• (If Independent) Do you think of yourself as closer to the Republican or to the Democratic Party?

  • May also be measured by partisan voter registration in states with closed or semi-closed primaries


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Partisan Change 1952-2004 Shortcut”(Source: American National Election Study)


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Changes in Partisanship Shortcut”

  • The rise of Independents (F & Z p.73)

    • 1952: 22% responded as Independent

    • 2004: 38% responded as Independent

  • The South:

    • 1952: 63% identify (D), 15% identify (R)

    • 2000: 37% identify (D), 30% identify (R)


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Partisan Change 1990-2007 Shortcut”(Source: Pew Survey Research)


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A Breakdown of Partisanship Shortcut”

  • Two ways to present the data:

    • Percentage of a group that belongs to a party (F & Z p. 104)

    • Percentage of a party that is composed of different groups (F & Z p.107)


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Social Group Analysis Shortcut”

  • Primary Groups – people that meet face to face, such as family, friends, co-workers, etc.

  • Secondary groups, collections of individuals – religious affiliation, ethnic group, unions, interest group membership, etc.

  • Social classes – high or low SES


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Primary Groups Shortcut”

  • Families tend to be politically homogenous. 70% of Republicans and 75% of Democrats say their spouse is of the same party (F & Z p.109).

  • People avoid “cognitive dissonance” – they generally seek friends who are like-minded.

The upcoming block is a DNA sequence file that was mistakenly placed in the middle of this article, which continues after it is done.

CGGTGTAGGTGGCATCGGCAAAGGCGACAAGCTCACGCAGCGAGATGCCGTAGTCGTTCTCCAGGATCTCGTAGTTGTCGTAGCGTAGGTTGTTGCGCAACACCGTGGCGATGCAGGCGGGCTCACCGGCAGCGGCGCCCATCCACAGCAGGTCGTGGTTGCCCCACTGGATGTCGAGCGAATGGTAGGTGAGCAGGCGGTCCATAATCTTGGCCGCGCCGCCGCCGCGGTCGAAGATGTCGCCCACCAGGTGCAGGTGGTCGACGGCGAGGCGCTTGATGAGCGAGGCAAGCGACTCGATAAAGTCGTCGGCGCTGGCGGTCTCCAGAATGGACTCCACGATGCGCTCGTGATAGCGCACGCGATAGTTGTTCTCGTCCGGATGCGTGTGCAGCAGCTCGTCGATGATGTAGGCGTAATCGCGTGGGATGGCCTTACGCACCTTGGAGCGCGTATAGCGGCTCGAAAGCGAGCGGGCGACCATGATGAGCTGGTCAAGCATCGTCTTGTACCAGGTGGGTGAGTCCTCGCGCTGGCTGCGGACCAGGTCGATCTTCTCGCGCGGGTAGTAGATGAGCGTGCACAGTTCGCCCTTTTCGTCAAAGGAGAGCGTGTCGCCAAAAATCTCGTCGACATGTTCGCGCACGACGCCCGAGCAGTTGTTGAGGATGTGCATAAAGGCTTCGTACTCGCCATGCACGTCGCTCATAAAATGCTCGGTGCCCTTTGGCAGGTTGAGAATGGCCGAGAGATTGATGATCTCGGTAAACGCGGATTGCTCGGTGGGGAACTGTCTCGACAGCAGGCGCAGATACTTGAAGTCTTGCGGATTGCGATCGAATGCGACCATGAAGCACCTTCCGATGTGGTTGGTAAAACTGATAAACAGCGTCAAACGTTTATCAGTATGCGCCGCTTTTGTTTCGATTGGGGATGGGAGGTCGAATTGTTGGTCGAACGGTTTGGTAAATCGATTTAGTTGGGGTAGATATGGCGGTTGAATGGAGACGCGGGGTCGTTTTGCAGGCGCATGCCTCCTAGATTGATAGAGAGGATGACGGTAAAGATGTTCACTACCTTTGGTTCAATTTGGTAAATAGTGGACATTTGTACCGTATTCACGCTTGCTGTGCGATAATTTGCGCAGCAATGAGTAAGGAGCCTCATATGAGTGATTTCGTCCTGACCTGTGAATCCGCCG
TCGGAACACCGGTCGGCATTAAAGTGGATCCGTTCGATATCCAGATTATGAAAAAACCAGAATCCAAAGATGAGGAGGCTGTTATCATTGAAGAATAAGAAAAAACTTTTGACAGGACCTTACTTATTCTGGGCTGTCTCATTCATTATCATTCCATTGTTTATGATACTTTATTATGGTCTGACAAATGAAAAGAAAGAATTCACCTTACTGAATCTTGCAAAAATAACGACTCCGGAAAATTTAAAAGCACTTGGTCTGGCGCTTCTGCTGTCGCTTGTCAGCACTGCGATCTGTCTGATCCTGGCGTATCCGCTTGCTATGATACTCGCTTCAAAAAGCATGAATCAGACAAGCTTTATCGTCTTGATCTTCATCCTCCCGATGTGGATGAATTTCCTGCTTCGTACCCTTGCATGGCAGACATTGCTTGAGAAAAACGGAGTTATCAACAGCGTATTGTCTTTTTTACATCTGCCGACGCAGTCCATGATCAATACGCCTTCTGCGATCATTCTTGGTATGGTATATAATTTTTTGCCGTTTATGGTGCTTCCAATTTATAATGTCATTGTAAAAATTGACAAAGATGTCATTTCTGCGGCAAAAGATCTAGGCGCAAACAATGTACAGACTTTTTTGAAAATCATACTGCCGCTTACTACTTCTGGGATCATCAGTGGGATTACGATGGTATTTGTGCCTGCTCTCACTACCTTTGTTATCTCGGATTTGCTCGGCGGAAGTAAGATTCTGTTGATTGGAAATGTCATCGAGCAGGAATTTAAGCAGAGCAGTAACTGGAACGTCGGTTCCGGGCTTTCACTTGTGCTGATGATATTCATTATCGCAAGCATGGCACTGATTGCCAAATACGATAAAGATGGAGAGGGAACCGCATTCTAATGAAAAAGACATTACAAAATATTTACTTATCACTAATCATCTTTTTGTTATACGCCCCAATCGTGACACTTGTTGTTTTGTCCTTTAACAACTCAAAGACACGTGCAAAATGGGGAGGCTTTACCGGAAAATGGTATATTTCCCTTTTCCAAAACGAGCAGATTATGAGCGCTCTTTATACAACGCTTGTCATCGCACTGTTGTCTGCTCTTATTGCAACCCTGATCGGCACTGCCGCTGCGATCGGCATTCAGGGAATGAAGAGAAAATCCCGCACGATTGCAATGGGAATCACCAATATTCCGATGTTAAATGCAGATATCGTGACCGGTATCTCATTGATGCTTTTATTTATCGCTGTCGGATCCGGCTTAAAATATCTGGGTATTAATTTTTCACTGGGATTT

• People have less control of co-workers, but again we see considerable similarity. It may be that people don’t know the partisanship of co-workers they don’t agree with


Secondary groups l.jpg
Secondary Groups Shortcut”

  • People of similar groups also have higher propensities to affiliate with a particular party.

  • Especially true for ethnicity, unions, and religion

  • Religion

    • Catholics & Jews: Democrats

    • Protestants

      • Educated: Republican

      • Uneducated: Democratic

    • Frequent Church attendance is related to more Republicanism


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Class Shortcut”

  • Lower SES slightly more likely to be Democratic

  • The relationship is not as strong as one might suspect, because lower SES is economically liberal, but socially conservative


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Red – Blue – Purple States Shortcut”

  • There is not much difference between these states (F&Z p.119)

  • Is it the behavior of the rich? (Gelman book)



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Cross-Pressure or Cognitive Dissonance Shortcut”

  • Persons who are cross-pressured (i.e., have family of one party and friends of another) are:

    • Less likely to vote

    • Less likely to vote a straight ticket

    • Have less interest in politics

    • Have low information about politics

    • Have conflicting attitudes on issues